Get Task & Purpose in your inbox
The Army Is Investigating The Pro-Communist West Point Grad In This Viral Photo
The Army is “looking into” the West Point graduate and Afghanistan combat veteran who appeared to endorse communism in social media posts, the U.S. Military Academy announced on Sept. 26.
A photo of 2nd Lt. Spenser Rapone in a West Point uniform with a paper sign reading “Communism Will Win” tucked into his cover went viral with the hashtag #VeteransForKaepernick on Sept. 24. A self-described “commie/space cowboy,” Rapone identifies himself as a member of the Democratic Socialists of America on his Twitter account.
The photo of Rapone — who earned a Combat Infantry Badge as an enlisted grunt in Afghanistan before his appointment to USMA — went viral amid President Donald Trump’s war of words with the National Football League over players’ decisions to kneel in silent protest against police brutality and systemic racism during the pre-game national anthem. On Sept. 25, Rapone posted a second photo of himself wearing the infamous image of communist guerrilla Che Guevara under his uniform.
The controversy has sparked a national conversation among both civilians and the military community regarding respect for military service and free speech. But West Point took pains to distance itself from the recent grad’s social media posts.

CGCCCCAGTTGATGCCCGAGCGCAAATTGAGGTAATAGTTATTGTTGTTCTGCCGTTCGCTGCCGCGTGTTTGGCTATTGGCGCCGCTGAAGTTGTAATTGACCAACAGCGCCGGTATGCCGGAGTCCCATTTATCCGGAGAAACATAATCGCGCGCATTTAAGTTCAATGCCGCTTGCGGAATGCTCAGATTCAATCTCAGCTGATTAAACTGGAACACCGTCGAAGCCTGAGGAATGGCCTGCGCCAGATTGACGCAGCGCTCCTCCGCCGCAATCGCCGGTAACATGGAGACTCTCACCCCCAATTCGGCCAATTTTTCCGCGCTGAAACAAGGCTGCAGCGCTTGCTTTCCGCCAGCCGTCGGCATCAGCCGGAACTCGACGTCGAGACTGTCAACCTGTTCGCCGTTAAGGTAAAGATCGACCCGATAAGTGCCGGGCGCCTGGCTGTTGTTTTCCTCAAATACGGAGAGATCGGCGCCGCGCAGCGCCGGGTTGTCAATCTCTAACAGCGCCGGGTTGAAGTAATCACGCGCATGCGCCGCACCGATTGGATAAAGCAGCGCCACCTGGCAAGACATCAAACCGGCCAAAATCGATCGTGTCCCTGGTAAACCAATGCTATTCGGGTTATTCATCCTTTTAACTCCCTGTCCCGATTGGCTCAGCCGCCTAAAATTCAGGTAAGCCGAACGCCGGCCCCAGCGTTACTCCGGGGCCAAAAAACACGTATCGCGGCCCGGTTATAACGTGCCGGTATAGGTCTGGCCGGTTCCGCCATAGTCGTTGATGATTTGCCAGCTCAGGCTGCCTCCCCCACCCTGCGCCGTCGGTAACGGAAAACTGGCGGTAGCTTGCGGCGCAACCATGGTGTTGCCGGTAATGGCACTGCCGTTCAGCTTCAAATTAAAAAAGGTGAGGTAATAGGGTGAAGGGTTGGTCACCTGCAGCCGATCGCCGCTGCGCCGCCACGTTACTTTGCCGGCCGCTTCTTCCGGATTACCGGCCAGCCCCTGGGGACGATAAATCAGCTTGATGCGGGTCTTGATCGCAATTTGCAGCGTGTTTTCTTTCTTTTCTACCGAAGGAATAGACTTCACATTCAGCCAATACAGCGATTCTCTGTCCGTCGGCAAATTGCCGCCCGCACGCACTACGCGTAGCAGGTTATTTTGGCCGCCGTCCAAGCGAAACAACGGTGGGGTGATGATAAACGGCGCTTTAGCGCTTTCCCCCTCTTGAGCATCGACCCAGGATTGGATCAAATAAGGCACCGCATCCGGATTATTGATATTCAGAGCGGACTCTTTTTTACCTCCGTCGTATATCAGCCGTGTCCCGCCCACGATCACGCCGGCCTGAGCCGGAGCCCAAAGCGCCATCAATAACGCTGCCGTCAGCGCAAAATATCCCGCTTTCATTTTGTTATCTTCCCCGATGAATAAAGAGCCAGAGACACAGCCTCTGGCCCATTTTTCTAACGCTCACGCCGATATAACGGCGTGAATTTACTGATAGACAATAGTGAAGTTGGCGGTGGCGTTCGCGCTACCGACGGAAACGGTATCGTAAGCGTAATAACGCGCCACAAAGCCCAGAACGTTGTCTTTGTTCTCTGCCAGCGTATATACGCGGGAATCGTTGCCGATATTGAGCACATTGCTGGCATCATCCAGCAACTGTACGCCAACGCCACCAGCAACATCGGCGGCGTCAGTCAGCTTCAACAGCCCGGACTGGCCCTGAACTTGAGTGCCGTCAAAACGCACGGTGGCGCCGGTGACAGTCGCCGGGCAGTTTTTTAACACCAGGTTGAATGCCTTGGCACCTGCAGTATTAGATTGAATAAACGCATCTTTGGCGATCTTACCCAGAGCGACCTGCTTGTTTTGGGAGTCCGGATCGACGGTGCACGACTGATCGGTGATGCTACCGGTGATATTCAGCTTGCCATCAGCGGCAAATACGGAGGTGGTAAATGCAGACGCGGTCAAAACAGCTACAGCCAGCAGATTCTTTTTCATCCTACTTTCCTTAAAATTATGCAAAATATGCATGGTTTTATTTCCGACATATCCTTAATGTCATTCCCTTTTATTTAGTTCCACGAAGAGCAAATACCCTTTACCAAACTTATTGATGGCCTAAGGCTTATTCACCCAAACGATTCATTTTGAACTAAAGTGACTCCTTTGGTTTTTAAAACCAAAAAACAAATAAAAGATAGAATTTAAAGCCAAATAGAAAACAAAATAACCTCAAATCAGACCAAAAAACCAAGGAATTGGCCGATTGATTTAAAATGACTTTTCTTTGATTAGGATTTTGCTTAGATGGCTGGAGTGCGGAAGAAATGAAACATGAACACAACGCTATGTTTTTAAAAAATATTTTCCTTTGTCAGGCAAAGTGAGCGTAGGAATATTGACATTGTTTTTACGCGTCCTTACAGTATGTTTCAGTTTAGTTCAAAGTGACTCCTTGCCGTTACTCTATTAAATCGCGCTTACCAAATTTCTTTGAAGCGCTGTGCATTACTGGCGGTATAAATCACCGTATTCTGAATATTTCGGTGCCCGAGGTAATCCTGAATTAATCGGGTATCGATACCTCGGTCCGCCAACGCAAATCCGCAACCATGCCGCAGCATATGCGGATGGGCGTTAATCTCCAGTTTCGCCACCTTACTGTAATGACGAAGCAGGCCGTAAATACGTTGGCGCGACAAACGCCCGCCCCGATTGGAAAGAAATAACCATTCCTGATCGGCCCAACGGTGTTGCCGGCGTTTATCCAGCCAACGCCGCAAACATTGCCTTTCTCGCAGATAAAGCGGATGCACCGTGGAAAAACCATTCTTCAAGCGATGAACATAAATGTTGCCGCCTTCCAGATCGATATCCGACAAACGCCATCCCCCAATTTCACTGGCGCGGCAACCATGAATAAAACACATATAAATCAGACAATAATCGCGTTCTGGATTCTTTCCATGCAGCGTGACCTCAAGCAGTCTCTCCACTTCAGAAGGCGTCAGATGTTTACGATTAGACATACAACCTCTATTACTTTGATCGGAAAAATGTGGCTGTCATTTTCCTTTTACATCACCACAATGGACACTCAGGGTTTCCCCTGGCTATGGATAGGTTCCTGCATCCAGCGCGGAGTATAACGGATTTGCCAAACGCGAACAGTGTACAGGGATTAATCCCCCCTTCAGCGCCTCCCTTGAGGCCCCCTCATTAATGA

“Second Lieutenant Rapone's actions in no way reflect the values of the U.S. Military Academy or the U.S. Army,” USMA said in a statement. “As figures of public trust, members of the military must exhibit exemplary conduct, and are prohibited from engaging in certain expressions of political speech in uniform.”
That the Army takes this seriously is no surprise. As we noted after the violent clashes between white nationalists and counter-protesters in Charlottesville in August, the branch’s equal opportunity manual explicitly states that “participation in extremist organizations and activities by Army personnel is inconsistent with the responsibilities of military service.” And the DoD’s longstanding policy on service members’ politicking, Directive 1344.10, bars “partisan political activity” — which includes serving “in any official capacity or [being] listed as a sponsor of a partisan political club.”
The full extent of Rapone’s political activities is unclear, and it seems unlikely that the branch would discipline the second lieutenant simply for holding political beliefs; just consider beloved NFL star turned Army Ranger Pat Tillman, who called the invasion of Iraq an “illegal and unjust” war despite his combat service and death under fire. On the other hand, even a simple photograph of women of color at West Point with raised fists triggered an investigation into the propriety of the cadets’ “political” activity last year.
But Rapone could face disciplinary action for his digital broadsides against the chain of command, a potential violation of Uniform Code of Military Justice Article 88: